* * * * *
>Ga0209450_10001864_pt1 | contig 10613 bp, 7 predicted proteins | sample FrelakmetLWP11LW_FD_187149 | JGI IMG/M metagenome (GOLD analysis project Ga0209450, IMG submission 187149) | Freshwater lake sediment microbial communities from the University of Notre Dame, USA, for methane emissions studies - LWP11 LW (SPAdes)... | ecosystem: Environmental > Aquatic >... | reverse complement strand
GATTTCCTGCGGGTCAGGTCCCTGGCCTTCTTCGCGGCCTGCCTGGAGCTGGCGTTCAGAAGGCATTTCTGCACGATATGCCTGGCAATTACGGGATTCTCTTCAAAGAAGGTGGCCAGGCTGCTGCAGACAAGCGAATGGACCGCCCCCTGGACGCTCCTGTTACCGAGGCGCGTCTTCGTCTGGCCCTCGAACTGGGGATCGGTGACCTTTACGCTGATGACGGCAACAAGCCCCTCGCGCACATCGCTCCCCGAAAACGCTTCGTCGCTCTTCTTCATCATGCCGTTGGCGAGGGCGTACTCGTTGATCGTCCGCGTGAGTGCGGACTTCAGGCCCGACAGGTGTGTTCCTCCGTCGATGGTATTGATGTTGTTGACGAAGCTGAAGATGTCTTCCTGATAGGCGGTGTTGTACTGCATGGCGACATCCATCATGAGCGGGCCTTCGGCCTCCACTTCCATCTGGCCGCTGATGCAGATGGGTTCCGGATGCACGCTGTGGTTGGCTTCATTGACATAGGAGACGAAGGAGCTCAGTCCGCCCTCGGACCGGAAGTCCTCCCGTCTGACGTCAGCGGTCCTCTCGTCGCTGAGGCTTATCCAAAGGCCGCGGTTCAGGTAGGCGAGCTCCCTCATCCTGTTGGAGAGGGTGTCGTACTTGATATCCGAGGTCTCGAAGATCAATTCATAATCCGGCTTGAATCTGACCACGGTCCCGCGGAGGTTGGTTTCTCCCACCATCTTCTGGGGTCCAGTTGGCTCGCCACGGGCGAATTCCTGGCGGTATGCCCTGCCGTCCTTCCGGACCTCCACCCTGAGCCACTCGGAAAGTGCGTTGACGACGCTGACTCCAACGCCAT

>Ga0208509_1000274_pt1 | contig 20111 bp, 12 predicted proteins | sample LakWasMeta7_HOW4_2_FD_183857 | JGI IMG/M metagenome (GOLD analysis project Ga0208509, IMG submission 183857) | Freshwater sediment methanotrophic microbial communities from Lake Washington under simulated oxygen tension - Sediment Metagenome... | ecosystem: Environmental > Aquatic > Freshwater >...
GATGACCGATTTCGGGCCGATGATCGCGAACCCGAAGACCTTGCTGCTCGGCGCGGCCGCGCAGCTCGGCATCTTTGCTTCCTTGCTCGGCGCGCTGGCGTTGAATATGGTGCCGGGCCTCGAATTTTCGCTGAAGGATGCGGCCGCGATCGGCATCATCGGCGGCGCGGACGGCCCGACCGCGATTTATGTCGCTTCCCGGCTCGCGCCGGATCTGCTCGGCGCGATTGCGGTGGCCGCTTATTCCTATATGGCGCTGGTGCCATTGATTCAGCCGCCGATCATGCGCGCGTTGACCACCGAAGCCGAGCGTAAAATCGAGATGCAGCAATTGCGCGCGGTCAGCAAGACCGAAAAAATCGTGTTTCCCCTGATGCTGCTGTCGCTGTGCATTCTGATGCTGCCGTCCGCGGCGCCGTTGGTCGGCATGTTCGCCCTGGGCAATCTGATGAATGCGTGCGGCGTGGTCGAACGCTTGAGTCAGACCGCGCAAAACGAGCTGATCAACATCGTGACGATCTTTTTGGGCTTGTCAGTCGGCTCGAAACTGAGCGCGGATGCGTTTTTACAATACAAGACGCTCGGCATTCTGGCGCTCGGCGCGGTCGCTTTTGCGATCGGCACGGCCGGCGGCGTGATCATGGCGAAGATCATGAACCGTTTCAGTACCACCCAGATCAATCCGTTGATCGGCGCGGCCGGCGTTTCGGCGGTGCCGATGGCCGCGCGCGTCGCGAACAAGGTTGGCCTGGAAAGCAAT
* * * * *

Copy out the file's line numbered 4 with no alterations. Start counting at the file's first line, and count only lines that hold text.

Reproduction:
GATGACCGATTTCGGGCCGATGATCGCGAACCCGAAGACCTTGCTGCTCGGCGCGGCCGCGCAGCTCGGCATCTTTGCTTCCTTGCTCGGCGCGCTGGCGTTGAATATGGTGCCGGGCCTCGAATTTTCGCTGAAGGATGCGGCCGCGATCGGCATCATCGGCGGCGCGGACGGCCCGACCGCGATTTATGTCGCTTCCCGGCTCGCGCCGGATCTGCTCGGCGCGATTGCGGTGGCCGCTTATTCCTATATGGCGCTGGTGCCATTGATTCAGCCGCCGATCATGCGCGCGTTGACCACCGAAGCCGAGCGTAAAATCGAGATGCAGCAATTGCGCGCGGTCAGCAAGACCGAAAAAATCGTGTTTCCCCTGATGCTGCTGTCGCTGTGCATTCTGATGCTGCCGTCCGCGGCGCCGTTGGTCGGCATGTTCGCCCTGGGCAATCTGATGAATGCGTGCGGCGTGGTCGAACGCTTGAGTCAGACCGCGCAAAACGAGCTGATCAACATCGTGACGATCTTTTTGGGCTTGTCAGTCGGCTCGAAACTGAGCGCGGATGCGTTTTTACAATACAAGACGCTCGGCATTCTGGCGCTCGGCGCGGTCGCTTTTGCGATCGGCACGGCCGGCGGCGTGATCATGGCGAAGATCATGAACCGTTTCAGTACCACCCAGATCAATCCGTTGATCGGCGCGGCCGGCGTTTCGGCGGTGCCGATGGCCGCGCGCGTCGCGAACAAGGTTGGCCTGGAAAGCAAT